The controversial Trans-Pacific Partnership agreement (TPP) has once again leaked. The freshly leaked details re-confirms some of human rights and activists worst fears about the Intellectual Property chapter. We go in-depth into this secretive agreement to show what (if any) has changed and what remains on this secret agreement between countries around the world.
There may be many news stories that surface on broadcast media in your area. However, what is not likely to appear in local newspapers or mainstream news broadcast is the latest revelations coming from the secretive Trans-Pacific Partnership agreement (or, as it is commonly referred to, the TPP in short). Major multinational corporations have direct access to it along with top negotiators who represent each individual country involved, but common citizens and even elected members of government are shut out of the process. How do we have access to some details of this agreement? It’s all thanks to Wikileaks which released a leaked copy of the updated draft agreement. We present to you full coverage of what is in this agreement as we read the details ourselves. For better referencing, we shall refer to the PDF version of this leaked copy.
The three strikes law concept has been falling on hard times in these last few months. The only country we haven’t heard about much that has implemented a three strikes law is South Korea. Now we have. Apparently, the laws have resulted in numerous takedown requests, multiple suspensions and little in the way of results when it comes to stopping piracy. Human rights organizations are calling on the government to re-examine the laws due to, in part, possible violations of human rights.
Hailed as the be-all, end-all solution to stopping Internet piracy, rightsholders from major multinational corporations have been trying to push the three strikes law in multiple countries over the last few years. A few countries caved from the the lobbying pressure and implemented such laws to keep the foreign corporations happy. It seemed that implementation meant that the laws were successful for these rightsholders as they pressured other countries to follow suit because of this new “international standard” for stopping piracy. Yet, what were the results of these laws? Did it slow down piracy in the end? Are music sales exploding on the charts? Unfortunately, it seems that everywhere such a law or policy was implemented, failure ensued.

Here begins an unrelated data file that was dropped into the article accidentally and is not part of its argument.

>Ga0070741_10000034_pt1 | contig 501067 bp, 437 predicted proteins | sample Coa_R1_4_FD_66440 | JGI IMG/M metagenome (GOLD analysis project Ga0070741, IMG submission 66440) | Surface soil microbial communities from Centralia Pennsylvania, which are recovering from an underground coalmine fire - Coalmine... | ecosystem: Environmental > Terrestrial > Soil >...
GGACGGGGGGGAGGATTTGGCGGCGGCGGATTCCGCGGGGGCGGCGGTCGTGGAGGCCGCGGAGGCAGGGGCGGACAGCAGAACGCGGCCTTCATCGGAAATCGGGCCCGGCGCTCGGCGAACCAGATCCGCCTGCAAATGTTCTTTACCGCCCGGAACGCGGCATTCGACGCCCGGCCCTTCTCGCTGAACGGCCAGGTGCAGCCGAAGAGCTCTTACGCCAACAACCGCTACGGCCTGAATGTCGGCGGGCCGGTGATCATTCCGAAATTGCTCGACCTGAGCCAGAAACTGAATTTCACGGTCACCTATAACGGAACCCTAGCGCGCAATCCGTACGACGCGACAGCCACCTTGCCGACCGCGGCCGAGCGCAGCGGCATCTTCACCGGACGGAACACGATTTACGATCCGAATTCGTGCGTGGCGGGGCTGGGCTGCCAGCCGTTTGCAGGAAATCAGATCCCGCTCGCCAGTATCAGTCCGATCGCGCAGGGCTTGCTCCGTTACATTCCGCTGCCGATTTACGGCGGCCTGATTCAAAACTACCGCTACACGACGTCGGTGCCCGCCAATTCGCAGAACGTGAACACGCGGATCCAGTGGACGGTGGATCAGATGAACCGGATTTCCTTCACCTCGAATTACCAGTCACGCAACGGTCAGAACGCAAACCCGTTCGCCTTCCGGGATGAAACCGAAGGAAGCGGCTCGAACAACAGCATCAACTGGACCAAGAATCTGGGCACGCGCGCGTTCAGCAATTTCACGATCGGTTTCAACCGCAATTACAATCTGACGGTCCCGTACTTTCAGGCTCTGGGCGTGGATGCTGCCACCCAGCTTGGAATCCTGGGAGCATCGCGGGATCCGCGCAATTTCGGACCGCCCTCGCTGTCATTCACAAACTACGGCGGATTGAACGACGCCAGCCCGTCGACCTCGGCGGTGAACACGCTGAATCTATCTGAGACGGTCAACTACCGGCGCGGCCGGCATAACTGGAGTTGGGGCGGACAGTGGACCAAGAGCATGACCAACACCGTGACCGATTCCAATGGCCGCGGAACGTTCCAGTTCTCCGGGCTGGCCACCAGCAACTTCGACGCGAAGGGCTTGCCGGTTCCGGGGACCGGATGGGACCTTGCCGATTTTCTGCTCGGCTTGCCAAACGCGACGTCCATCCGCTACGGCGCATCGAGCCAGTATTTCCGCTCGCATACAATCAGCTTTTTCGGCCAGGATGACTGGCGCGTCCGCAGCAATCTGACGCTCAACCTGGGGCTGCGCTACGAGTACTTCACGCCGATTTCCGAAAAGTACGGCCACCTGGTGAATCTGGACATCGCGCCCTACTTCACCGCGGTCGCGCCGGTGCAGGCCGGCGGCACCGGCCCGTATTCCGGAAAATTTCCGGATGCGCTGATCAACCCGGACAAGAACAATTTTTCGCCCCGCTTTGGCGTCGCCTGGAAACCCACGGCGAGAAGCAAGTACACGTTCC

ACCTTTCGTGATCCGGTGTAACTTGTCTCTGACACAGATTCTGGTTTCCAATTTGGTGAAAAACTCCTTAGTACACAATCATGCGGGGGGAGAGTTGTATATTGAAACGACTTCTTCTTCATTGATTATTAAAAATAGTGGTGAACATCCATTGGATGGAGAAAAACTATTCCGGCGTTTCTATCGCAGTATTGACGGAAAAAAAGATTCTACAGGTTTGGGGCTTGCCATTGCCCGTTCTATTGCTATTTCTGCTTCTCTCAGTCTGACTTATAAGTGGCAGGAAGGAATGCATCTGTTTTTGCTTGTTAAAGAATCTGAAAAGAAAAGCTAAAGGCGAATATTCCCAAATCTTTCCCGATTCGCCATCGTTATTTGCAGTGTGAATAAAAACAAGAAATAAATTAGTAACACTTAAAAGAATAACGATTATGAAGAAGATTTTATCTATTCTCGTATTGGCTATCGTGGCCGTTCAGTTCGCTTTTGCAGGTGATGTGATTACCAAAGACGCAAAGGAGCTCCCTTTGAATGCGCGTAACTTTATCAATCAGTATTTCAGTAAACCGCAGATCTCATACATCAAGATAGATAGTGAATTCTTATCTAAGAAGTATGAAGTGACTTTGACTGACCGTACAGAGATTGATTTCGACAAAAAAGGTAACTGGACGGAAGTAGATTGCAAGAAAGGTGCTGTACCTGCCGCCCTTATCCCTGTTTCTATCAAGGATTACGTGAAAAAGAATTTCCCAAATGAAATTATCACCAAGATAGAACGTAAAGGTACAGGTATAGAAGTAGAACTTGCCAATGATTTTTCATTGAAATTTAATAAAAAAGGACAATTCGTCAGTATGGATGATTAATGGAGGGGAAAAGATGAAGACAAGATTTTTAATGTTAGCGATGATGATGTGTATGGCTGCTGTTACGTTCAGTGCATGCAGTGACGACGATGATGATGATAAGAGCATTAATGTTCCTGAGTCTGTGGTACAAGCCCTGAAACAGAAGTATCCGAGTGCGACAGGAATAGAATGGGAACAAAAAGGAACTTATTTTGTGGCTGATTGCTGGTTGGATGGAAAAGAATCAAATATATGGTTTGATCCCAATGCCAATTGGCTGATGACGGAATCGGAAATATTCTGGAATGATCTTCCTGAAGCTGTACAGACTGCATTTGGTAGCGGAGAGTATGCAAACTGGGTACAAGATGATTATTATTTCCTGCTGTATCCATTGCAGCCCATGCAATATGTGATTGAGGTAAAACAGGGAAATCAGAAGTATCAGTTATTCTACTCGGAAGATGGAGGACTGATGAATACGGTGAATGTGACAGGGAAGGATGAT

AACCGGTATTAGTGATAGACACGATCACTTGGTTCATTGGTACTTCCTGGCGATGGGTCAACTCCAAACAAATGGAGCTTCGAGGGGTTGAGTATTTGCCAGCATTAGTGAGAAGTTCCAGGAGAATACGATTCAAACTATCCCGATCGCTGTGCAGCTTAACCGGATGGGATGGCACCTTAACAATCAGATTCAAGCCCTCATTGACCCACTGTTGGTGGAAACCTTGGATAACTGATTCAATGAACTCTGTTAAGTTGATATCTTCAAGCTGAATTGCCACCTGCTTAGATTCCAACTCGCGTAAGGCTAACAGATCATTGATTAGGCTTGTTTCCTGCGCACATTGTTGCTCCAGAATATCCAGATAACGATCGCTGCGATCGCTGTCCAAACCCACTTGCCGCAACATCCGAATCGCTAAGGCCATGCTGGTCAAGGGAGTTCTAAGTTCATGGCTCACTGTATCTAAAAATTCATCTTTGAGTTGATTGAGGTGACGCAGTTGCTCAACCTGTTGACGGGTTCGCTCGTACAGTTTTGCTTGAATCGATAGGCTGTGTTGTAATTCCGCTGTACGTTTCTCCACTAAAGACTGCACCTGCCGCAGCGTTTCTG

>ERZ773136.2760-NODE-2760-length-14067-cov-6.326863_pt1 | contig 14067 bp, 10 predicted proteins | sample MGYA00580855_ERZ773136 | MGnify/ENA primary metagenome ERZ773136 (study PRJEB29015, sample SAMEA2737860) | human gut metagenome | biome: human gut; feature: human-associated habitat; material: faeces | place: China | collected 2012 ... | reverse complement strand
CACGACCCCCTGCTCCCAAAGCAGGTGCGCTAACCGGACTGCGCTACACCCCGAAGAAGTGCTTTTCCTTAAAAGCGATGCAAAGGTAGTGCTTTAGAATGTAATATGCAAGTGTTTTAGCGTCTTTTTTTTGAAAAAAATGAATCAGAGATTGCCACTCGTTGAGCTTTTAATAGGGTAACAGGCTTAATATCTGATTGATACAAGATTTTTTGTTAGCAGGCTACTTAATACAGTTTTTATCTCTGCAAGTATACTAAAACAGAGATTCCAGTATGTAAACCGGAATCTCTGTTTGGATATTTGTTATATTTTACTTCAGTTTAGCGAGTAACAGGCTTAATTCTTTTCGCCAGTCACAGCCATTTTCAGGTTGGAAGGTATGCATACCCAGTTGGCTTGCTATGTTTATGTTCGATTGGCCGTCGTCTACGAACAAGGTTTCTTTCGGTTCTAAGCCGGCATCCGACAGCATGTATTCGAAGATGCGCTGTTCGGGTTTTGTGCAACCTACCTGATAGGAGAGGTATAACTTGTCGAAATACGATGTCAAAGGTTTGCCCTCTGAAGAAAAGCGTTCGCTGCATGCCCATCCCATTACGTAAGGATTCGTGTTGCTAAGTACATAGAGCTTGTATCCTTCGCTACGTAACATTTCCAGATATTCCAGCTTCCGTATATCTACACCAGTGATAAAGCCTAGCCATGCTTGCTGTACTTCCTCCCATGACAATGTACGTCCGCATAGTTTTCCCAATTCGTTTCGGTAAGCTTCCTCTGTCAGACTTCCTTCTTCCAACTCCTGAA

Another person in New Zealand was fined under the New Zealand Three Strikes Law (or Skynet). This time, it was a member of the armed forces accused of downloading unauthorized works. He was fined $255.97 after receiving his third strike notice. The problem? He was serving his country in Afghanistan when the alleged infringement took place.
One of the many general criticisms of the three strikes law anywhere is that it would snag innocent people. In New Zealand, the Three Strikes law is guilt upon accusation, so it could even fine innocent people. That’s what happened to a soldier who was serving a tour in Afghanistan. He returned to New Zealand only to find that he received his third strike for copyright infringement. He was subsequently fined $255.97 because his guilt was simply presumed.
Some media outlets are picking a fight with the Australian government thanks to proposed laws that would increase oversight in the media. The government’s move was triggered by the phone hacking scandal in Britain. While a lot of attention was focused on regulations, the debate has taken a bizarre twist in which media executives are calling for a three strikes law “similar” to France, New Zealand, and the US.
Could Australia be the next targeted country to face intense lobbying to implement a three strikes law? That appears to be a real possibility if the latest reports are any indication. The Financial Review is reporting that Foztel CEO Richard Freudenstein is demanding that the Australian government put in place a three strikes law that is “similar” to France, the US and New Zealand. From the report:
We’ve been covering the various countries that the IIPA (International Intellectual Property Association) wants to see on the Special 301 report. A surprising request is that Mexico be included on that list. It’s not what was included in the submission that is the most surprising, but what isn’t.